A poorly worded question led the internet to freak out about 52% of Republicans thinking Trump won the popular vote

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Donald Trump.
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Joe Raedle/Getty Images

The internet was jolted into a frenzy on Sunday after The Washington Post published a story about a Qualtrics poll that found a whopping 52% of Republican respondents believed President-elect Donald Trump won the popular vote.

Of course Democratic presidential nominee Hillary Clinton won the popular vote, and is currently ahead by nearly 3 million votes as a small sliver of ballots continue to be counted.

So what happened? A somewhat leading question might be to blame for the surprising number of those who answered in the affirmative, as the result stood in contrast to data from a recent Pew poll that showed 32% of Republican respondents either thought Trump won or were unsure.

The Qualtrics question was phrased as followed: “In last month’s election, Donald Trump won the majority of votes in the Electoral College. Who do you think won the most popular votes?”

It’s a classic case of a “leading question,” one that is frowned upon in polling.

As Carl Bialik wrote in The Wall Street Journal in 2010: “Subtle differences in how poll questions are phrased, or in which choices are offered as responses, have a significant effect on polling results.”

Mike Dixon, an assistant professor of operations management at the Ivey Business School in Canada, helped to better explain this in a presentation on avoiding poor survey questions.

On leading questions, he wrote they suggest “to the respondent that the researcher expects or desires a certain answer.”

Dixon offered a question as an example: “Now that you’ve seen how you can save time, would you buy our product?” it asked. The professor said it “tipped” the hand of the questioner, indicating a desire for a “yes” answer.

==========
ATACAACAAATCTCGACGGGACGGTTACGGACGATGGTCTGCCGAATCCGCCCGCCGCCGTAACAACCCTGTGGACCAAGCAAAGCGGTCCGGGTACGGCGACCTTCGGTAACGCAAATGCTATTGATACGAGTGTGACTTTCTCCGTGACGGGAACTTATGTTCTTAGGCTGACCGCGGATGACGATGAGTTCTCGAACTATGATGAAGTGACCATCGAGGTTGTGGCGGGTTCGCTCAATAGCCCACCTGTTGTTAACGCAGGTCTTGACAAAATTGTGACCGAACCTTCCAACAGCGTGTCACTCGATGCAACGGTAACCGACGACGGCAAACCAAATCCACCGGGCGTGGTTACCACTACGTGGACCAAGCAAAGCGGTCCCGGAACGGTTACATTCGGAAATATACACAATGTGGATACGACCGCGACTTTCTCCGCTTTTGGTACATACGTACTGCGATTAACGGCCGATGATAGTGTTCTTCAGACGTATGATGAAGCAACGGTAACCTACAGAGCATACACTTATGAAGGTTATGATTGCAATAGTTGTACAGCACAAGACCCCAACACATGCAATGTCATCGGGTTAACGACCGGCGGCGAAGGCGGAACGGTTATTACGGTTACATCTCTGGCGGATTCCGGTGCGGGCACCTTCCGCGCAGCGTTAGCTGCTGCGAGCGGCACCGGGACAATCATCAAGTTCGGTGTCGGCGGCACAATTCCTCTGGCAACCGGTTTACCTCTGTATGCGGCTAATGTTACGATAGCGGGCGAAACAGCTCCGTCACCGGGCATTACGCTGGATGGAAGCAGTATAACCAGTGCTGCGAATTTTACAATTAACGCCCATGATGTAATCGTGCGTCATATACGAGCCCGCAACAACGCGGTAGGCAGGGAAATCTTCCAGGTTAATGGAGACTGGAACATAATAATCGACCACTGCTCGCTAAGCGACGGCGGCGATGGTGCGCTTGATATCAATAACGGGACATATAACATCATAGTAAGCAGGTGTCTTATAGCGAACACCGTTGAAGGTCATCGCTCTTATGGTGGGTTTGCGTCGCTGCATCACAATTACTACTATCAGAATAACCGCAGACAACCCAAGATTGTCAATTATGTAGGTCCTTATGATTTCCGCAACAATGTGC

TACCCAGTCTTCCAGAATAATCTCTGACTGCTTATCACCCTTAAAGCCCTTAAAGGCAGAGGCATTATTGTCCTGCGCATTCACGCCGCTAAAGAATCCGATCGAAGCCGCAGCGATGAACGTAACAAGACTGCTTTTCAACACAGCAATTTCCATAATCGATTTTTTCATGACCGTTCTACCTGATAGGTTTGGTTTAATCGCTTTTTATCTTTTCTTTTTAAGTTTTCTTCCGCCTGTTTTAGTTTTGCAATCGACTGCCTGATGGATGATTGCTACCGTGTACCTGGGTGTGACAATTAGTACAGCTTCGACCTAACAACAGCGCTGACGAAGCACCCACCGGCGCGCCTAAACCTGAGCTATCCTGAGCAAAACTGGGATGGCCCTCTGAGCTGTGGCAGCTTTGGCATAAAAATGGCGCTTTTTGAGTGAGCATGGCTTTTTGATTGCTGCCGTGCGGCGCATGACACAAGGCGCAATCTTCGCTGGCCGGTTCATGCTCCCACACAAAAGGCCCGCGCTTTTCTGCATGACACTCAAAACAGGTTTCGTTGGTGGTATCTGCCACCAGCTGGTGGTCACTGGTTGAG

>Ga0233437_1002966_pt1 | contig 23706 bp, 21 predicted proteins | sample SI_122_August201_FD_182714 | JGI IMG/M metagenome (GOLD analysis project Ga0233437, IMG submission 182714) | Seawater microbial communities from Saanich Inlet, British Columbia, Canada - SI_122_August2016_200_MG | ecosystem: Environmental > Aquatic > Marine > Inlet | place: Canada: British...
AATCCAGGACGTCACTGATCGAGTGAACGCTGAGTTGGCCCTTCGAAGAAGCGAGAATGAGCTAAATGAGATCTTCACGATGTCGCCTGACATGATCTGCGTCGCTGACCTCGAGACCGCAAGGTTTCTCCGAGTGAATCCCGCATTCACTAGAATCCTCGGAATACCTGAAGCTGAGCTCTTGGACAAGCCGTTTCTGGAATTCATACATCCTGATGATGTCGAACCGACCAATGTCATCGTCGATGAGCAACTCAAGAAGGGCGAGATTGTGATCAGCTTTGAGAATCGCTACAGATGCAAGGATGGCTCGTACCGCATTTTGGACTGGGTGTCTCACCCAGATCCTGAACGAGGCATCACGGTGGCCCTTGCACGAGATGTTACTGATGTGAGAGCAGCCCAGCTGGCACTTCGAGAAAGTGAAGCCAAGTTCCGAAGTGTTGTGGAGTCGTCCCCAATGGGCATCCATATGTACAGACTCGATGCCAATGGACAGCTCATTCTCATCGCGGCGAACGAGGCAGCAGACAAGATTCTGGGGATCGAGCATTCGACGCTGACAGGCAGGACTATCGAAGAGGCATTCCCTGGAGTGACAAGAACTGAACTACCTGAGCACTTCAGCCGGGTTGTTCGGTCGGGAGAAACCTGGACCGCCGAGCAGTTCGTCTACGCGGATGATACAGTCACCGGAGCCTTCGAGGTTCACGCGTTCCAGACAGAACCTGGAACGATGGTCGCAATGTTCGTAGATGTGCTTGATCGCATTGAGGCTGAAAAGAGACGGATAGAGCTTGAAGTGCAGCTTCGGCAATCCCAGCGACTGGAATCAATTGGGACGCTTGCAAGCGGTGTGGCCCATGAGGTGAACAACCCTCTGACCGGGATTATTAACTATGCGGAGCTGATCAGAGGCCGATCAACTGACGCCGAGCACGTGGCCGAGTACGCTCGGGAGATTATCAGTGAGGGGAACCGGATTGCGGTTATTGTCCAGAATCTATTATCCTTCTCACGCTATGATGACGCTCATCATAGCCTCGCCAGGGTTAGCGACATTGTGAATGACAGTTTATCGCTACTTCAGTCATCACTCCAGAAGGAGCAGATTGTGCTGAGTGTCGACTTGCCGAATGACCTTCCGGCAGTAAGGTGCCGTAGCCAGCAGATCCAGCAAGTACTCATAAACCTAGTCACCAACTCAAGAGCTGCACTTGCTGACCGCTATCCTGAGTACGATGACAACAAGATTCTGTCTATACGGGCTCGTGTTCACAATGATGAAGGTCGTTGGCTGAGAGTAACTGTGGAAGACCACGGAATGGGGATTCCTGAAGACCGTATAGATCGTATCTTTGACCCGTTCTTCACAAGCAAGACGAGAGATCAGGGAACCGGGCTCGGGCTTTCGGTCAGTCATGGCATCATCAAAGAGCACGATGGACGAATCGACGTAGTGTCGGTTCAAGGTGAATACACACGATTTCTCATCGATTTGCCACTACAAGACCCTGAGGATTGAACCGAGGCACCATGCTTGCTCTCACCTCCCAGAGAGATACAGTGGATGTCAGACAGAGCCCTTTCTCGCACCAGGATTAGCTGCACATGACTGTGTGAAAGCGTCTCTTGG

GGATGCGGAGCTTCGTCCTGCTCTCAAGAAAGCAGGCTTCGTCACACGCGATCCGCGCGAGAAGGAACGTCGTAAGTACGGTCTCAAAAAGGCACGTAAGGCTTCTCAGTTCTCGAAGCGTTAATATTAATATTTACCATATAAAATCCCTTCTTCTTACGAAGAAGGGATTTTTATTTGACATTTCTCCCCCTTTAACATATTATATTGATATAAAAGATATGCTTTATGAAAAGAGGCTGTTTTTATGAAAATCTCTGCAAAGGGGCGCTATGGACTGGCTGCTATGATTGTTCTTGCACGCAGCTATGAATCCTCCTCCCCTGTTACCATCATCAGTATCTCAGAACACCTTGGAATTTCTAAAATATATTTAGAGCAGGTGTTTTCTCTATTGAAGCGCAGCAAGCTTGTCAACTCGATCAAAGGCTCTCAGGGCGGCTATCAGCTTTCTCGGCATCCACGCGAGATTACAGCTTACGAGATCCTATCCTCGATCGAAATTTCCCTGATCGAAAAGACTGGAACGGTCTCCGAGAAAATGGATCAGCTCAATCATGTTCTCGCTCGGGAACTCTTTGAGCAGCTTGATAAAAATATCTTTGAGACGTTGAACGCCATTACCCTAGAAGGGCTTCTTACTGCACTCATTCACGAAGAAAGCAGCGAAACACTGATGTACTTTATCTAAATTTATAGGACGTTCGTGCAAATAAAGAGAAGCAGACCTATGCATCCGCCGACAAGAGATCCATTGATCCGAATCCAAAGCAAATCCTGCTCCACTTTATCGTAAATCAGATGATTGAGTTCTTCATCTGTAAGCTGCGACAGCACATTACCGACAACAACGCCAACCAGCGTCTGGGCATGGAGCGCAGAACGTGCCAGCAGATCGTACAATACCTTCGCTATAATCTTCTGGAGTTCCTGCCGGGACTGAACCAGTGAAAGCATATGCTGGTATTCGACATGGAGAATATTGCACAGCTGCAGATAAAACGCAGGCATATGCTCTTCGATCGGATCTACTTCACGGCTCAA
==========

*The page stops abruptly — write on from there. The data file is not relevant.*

That question was fairly similar to the Trump question, which stated that Trump won the Electoral College before asking, “Who do you think won the most popular votes?”

It was an indication that Trump was the winner, before the person had to answer who, in fact, won.

The polling fir could have listed Trump and Clinton as options and more directly phrased the question as, “Who won the popular vote?” Another option: “Did Hillary Clinton or Donald Trump win the popular vote?”

After the Post went with the headline, “A new poll shows 52% of Republicans actually think Trump won the popular vote” for the story, it found life online. (Business Insider also published a story on the poll, noting how the question was phrased.)

Many on Twitter jumped on the number, which jumped off the page at first glance:

Trump claimed he would have won the popular vote if “millions” didn’t vote illegally, an outlandish claim made without a shred of supporting evidence. Also, in answering the question, a vastly smaller number of Democrats and independent voters answered that Trump won the popular vote.

That, however, doesn’t excuse the poor framing, which may have played as big, if not a bigger, role in the results than the first factor.